PORTLAND, Maine — Voters in Portland can officially expect a long list of questions on the ballot in November that could restructure the city's government.
The Portland City Council unanimously approved sending the questions, crafted by the Portland Charter Commission, to voters Thursday night.
A total of eight questions will be on the ballot on November 8th centered on everything from clean elections to a citizen police review board.
All of the questions come after months of work by the Portland Charter Commission that wrapped up back in July.
The biggest and most controversial question proposes a significant shift in power from the city manager to the mayor. It places more responsibilities on the mayor, including coordinating the city's budget and hiring city staff.
The proposal has faced strong backlash from both the current mayor, Kate Snyder, and previous mayors of the city.
"My concern is that the proposals of the Charter Commission are attempted revolution in Portland city government, by abandoning the councilor form of government in favor of a strong mayor form of government," former mayor Tom Allen said.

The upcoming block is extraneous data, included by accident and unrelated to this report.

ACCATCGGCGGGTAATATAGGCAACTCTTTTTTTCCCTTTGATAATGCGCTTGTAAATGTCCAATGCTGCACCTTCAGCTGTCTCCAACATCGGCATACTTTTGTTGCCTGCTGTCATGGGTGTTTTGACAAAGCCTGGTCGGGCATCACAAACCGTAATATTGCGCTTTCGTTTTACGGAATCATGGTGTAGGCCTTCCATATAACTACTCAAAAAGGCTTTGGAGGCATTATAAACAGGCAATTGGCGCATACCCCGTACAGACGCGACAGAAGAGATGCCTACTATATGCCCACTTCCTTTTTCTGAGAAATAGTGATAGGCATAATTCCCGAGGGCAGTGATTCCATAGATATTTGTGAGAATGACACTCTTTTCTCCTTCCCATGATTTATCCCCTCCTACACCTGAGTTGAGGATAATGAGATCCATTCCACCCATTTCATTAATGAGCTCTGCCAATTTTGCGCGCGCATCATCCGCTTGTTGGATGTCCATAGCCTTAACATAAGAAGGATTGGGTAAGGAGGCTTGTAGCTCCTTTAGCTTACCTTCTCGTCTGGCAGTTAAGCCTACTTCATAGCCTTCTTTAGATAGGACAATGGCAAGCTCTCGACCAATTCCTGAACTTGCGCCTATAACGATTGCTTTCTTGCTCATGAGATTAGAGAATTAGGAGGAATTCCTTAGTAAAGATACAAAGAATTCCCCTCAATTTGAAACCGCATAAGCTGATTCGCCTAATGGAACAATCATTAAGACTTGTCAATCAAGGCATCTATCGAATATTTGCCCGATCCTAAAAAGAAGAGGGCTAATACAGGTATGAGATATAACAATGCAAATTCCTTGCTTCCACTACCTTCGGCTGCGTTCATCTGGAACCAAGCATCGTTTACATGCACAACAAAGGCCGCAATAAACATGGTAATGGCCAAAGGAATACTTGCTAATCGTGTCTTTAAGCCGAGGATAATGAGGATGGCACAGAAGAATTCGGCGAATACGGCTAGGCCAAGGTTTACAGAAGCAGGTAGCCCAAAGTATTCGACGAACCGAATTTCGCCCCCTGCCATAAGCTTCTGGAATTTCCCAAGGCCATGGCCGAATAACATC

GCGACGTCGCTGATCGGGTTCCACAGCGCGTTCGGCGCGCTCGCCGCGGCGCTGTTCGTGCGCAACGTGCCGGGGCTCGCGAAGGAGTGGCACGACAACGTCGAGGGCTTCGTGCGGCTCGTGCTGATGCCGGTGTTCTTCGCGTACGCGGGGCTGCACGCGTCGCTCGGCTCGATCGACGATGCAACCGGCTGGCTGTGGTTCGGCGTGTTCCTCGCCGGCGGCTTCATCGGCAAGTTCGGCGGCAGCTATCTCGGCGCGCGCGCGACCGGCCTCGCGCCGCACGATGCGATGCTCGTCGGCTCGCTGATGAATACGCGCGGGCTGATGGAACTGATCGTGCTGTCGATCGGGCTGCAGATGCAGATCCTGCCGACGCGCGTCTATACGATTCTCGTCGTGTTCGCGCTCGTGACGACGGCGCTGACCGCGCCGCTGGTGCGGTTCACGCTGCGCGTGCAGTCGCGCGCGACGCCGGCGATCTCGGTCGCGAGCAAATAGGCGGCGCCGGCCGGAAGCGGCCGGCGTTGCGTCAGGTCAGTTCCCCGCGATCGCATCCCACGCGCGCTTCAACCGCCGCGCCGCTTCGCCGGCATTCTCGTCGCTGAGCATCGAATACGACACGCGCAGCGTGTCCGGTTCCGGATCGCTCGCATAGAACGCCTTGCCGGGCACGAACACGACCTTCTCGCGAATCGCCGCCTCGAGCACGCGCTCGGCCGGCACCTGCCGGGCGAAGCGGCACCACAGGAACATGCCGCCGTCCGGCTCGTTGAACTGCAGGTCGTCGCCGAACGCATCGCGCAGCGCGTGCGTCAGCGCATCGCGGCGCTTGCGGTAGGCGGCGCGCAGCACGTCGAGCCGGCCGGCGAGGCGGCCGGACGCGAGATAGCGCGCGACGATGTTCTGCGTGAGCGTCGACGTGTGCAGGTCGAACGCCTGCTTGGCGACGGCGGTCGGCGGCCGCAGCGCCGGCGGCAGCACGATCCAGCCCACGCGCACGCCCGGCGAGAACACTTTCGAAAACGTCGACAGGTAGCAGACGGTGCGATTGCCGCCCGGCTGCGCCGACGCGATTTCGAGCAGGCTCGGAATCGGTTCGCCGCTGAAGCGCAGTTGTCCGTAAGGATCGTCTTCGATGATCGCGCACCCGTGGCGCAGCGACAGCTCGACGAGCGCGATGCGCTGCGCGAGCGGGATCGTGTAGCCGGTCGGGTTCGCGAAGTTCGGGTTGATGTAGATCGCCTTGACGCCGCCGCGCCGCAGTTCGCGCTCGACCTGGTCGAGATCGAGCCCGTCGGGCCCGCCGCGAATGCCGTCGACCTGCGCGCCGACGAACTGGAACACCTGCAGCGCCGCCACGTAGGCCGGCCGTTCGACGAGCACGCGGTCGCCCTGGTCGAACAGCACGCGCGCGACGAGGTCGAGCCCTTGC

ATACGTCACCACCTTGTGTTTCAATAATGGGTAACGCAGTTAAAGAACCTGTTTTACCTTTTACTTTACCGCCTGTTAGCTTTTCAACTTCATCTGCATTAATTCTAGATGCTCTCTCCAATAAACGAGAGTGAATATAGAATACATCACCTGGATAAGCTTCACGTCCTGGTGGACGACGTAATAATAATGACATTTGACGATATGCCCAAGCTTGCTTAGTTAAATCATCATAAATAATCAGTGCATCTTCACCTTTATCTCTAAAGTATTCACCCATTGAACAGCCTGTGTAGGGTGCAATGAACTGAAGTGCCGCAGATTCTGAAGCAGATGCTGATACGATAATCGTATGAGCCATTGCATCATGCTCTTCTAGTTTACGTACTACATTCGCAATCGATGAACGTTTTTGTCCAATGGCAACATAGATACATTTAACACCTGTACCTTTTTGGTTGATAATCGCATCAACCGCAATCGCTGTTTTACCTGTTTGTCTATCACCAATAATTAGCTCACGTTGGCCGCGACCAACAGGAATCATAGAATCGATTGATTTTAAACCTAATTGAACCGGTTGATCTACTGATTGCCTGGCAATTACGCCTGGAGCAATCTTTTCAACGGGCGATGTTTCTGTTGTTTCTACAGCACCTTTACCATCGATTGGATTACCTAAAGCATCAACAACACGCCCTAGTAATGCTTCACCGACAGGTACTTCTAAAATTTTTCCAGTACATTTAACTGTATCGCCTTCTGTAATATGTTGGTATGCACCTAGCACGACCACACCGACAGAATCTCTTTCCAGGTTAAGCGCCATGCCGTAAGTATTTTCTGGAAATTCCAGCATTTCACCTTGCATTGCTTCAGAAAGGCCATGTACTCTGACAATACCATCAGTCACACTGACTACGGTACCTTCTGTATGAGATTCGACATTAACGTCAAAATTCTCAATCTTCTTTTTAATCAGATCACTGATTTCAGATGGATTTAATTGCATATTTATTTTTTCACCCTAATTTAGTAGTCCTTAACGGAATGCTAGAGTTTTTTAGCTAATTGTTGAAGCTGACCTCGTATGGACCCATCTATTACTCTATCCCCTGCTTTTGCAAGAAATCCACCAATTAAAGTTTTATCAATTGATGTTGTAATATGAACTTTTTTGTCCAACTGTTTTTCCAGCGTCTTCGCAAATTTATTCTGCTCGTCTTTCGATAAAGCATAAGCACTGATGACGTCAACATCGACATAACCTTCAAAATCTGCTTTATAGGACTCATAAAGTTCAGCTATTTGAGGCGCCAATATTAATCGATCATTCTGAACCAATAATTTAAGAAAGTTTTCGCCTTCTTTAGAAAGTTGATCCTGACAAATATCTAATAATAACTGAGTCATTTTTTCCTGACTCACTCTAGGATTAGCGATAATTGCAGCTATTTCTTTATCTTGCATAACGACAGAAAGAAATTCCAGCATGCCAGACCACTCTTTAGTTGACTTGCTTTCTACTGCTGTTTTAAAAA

Allen was one of only a handful of people in attendance at Thursday's meetings to voice their concerns a final time.
Michael Kebede, who chaired the commission, said that the proposed changes had overwhelming support by all of its members.
"Democracy is in retreat. It's in retreat globally, according to Freedom House, an organization that makes it its jobs to collect statistics about this," he said.
"It's in retreat nationally, as evidenced by an anti-majoritarian United States Supreme Court that goes against the will of the majority of people in this country. It's against this backdrop that we've offered eight reforms that we believe will strengthen democracy in Portland."
With Election Day just under ten weeks away, ballots are not available until October. Voters can request absentee ballots on the Secretary of State's website.